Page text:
1. Homework Statement
Find the steepest path up a hill as an expression in terms of x and y whose height is given by f(x,y)=x^2y-2xy+5 starting at (2,1)

2. The attempt at a solution

I know that I need to get a set of parametric equations for x and y because I have done problems sort of like this before, but those always had only one variable in the partials. I'm unsure of how to get these equations when dz/dx=2xy-2y and dz/dy=x^2-2x.

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You know that the gradient will give you the path of steepest increase/decent correct? That is half of the battle already. Now just take the gradient of the equation and evaluate it at that point, which will give you your direction. If you know how to parametrize the path, aka f(x+tv), then you should be good to go. If you don't know how to parametrize the path, let us know, and we'll walk you through it.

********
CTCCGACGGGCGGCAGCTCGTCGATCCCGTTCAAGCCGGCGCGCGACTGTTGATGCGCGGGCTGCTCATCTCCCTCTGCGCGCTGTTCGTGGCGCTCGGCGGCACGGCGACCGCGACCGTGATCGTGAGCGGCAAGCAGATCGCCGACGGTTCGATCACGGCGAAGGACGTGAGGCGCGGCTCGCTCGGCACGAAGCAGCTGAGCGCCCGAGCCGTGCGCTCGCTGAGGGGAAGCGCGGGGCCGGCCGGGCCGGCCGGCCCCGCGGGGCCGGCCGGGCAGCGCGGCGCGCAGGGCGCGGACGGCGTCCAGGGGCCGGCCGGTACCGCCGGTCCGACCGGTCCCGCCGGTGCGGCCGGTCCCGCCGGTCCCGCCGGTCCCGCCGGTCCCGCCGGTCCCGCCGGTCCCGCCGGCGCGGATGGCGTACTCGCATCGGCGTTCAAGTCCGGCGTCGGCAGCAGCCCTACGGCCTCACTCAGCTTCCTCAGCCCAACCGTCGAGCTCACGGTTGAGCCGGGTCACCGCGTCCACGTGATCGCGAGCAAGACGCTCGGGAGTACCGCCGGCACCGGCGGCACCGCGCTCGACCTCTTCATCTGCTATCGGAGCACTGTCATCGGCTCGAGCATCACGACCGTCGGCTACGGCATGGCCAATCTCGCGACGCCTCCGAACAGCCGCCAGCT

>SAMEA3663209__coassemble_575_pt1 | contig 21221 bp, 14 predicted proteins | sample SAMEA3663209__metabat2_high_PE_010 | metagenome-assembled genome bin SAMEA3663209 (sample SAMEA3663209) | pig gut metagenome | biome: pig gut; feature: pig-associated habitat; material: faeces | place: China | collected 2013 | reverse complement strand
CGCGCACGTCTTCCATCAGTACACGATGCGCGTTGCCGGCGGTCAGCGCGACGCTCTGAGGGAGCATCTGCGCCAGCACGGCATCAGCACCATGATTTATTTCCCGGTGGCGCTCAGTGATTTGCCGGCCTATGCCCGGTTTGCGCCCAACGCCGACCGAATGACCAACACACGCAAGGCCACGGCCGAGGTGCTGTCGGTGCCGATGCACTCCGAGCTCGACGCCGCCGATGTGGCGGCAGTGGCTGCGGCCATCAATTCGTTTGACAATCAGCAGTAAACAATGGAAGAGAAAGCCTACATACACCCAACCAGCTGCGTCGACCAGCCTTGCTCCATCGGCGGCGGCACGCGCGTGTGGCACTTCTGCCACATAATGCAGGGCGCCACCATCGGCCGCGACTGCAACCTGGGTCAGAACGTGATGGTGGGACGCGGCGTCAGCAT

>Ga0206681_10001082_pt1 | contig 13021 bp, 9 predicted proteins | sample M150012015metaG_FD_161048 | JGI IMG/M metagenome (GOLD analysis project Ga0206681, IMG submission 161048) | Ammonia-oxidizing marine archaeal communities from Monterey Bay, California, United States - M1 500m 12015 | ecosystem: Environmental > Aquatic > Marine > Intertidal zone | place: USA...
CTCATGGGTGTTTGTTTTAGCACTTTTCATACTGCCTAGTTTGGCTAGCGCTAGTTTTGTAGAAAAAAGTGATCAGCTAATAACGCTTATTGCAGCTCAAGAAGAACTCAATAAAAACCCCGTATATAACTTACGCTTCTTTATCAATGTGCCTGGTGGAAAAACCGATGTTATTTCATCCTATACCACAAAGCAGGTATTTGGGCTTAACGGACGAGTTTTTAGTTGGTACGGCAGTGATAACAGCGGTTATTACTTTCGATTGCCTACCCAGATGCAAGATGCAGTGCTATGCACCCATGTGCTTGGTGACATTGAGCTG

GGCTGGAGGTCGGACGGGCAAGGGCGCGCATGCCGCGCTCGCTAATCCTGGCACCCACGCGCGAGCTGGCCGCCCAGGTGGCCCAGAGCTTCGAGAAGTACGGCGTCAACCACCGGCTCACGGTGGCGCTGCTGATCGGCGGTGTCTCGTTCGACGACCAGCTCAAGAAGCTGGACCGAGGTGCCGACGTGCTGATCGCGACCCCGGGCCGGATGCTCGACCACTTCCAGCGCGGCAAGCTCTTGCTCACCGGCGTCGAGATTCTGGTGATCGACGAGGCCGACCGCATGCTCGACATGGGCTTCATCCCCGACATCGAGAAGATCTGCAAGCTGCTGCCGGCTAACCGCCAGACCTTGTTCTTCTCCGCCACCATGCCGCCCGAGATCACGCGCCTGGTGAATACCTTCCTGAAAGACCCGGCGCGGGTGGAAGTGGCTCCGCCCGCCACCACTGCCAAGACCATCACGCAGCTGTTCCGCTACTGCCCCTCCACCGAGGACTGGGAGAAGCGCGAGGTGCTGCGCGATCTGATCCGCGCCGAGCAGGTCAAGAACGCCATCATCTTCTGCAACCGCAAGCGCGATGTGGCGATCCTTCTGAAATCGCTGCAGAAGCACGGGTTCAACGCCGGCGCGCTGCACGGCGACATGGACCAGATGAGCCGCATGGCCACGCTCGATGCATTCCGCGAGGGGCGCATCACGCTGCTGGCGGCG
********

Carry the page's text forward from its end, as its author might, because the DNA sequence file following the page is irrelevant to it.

Well, I know that the gradient will give me the gradient at that point, but I need to find the curve that will be followed continually moving along the gradient at any point. I'm not sure what you mean by f(x+vt) (it may just be that this is something we haven't covered yet in class. It's an extra credit problem and the professor likes to do that sometimes.)

So, if you could walk me through that that would be great.

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By path do you mean another real-valued function just like f(x,y) in this example, but just like a 3-D version of a derivative curve in 2-D? I'm just trying to figure out exactly what your professor wants you to do.

I think that that's pretty much what he wants. I asked him in class the other day and I think he said it could be done by solving dy/dx=(dy/dt)/(dx/dt) but I'm not sure how to get to the parametric equations with more than one variable in the partials

I believe that you would need to parametrize the curve, then compose it with the gradient vector field.

HallsofIvy
If $\nabla F= f(x,y)\vec{i}+ g(x,y)\vec{j}$, then the path having that vector as tangent vector, with parameter t, must satisfy
$$\frac{dx}{dt}= f(x,y)$$